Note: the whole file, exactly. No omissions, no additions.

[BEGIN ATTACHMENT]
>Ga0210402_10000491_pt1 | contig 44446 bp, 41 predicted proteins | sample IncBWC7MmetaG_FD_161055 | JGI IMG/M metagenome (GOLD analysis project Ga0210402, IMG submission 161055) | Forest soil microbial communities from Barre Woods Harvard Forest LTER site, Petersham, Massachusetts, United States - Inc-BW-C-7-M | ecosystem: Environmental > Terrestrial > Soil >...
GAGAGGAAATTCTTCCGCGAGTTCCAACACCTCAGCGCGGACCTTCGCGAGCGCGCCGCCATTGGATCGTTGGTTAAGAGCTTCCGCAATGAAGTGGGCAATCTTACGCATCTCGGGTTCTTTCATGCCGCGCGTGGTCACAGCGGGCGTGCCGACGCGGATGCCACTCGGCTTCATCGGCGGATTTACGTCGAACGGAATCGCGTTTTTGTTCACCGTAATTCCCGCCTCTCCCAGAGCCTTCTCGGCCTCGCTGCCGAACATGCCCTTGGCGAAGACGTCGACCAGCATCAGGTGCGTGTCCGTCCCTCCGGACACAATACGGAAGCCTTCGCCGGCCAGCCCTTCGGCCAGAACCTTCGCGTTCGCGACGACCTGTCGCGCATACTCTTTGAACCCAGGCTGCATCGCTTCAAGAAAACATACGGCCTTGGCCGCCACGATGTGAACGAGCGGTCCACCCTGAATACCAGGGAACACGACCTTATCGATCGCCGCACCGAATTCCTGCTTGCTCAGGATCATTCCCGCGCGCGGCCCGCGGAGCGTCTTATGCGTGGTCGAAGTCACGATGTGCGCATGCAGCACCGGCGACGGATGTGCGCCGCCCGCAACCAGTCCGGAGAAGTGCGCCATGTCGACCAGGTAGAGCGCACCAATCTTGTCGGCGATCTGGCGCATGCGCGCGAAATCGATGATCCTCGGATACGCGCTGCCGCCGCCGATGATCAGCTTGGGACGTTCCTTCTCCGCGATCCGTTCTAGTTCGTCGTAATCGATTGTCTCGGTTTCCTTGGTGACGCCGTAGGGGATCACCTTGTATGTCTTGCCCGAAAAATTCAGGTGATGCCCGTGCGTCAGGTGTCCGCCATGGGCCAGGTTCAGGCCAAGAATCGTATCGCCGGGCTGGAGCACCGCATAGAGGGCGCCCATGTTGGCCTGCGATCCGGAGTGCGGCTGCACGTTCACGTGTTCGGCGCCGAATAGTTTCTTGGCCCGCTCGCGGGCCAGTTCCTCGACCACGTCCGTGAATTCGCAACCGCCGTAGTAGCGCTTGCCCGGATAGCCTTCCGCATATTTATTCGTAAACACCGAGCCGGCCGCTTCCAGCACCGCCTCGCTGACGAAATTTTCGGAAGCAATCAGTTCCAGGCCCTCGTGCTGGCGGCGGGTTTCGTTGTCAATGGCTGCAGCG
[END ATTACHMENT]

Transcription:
>Ga0210402_10000491_pt1 | contig 44446 bp, 41 predicted proteins | sample IncBWC7MmetaG_FD_161055 | JGI IMG/M metagenome (GOLD analysis project Ga0210402, IMG submission 161055) | Forest soil microbial communities from Barre Woods Harvard Forest LTER site, Petersham, Massachusetts, United States - Inc-BW-C-7-M | ecosystem: Environmental > Terrestrial > Soil >...
GAGAGGAAATTCTTCCGCGAGTTCCAACACCTCAGCGCGGACCTTCGCGAGCGCGCCGCCATTGGATCGTTGGTTAAGAGCTTCCGCAATGAAGTGGGCAATCTTACGCATCTCGGGTTCTTTCATGCCGCGCGTGGTCACAGCGGGCGTGCCGACGCGGATGCCACTCGGCTTCATCGGCGGATTTACGTCGAACGGAATCGCGTTTTTGTTCACCGTAATTCCCGCCTCTCCCAGAGCCTTCTCGGCCTCGCTGCCGAACATGCCCTTGGCGAAGACGTCGACCAGCATCAGGTGCGTGTCCGTCCCTCCGGACACAATACGGAAGCCTTCGCCGGCCAGCCCTTCGGCCAGAACCTTCGCGTTCGCGACGACCTGTCGCGCATACTCTTTGAACCCAGGCTGCATCGCTTCAAGAAAACATACGGCCTTGGCCGCCACGATGTGAACGAGCGGTCCACCCTGAATACCAGGGAACACGACCTTATCGATCGCCGCACCGAATTCCTGCTTGCTCAGGATCATTCCCGCGCGCGGCCCGCGGAGCGTCTTATGCGTGGTCGAAGTCACGATGTGCGCATGCAGCACCGGCGACGGATGTGCGCCGCCCGCAACCAGTCCGGAGAAGTGCGCCATGTCGACCAGGTAGAGCGCACCAATCTTGTCGGCGATCTGGCGCATGCGCGCGAAATCGATGATCCTCGGATACGCGCTGCCGCCGCCGATGATCAGCTTGGGACGTTCCTTCTCCGCGATCCGTTCTAGTTCGTCGTAATCGATTGTCTCGGTTTCCTTGGTGACGCCGTAGGGGATCACCTTGTATGTCTTGCCCGAAAAATTCAGGTGATGCCCGTGCGTCAGGTGTCCGCCATGGGCCAGGTTCAGGCCAAGAATCGTATCGCCGGGCTGGAGCACCGCATAGAGGGCGCCCATGTTGGCCTGCGATCCGGAGTGCGGCTGCACGTTCACGTGTTCGGCGCCGAATAGTTTCTTGGCCCGCTCGCGGGCCAGTTCCTCGACCACGTCCGTGAATTCGCAACCGCCGTAGTAGCGCTTGCCCGGATAGCCTTCCGCATATTTATTCGTAAACACCGAGCCGGCCGCTTCCAGCACCGCCTCGCTGACGAAATTTTCGGAAGCAATCAGTTCCAGGCCCTCGTGCTGGCGGCGGGTTTCGTTGTCAATGGCTGCAGCG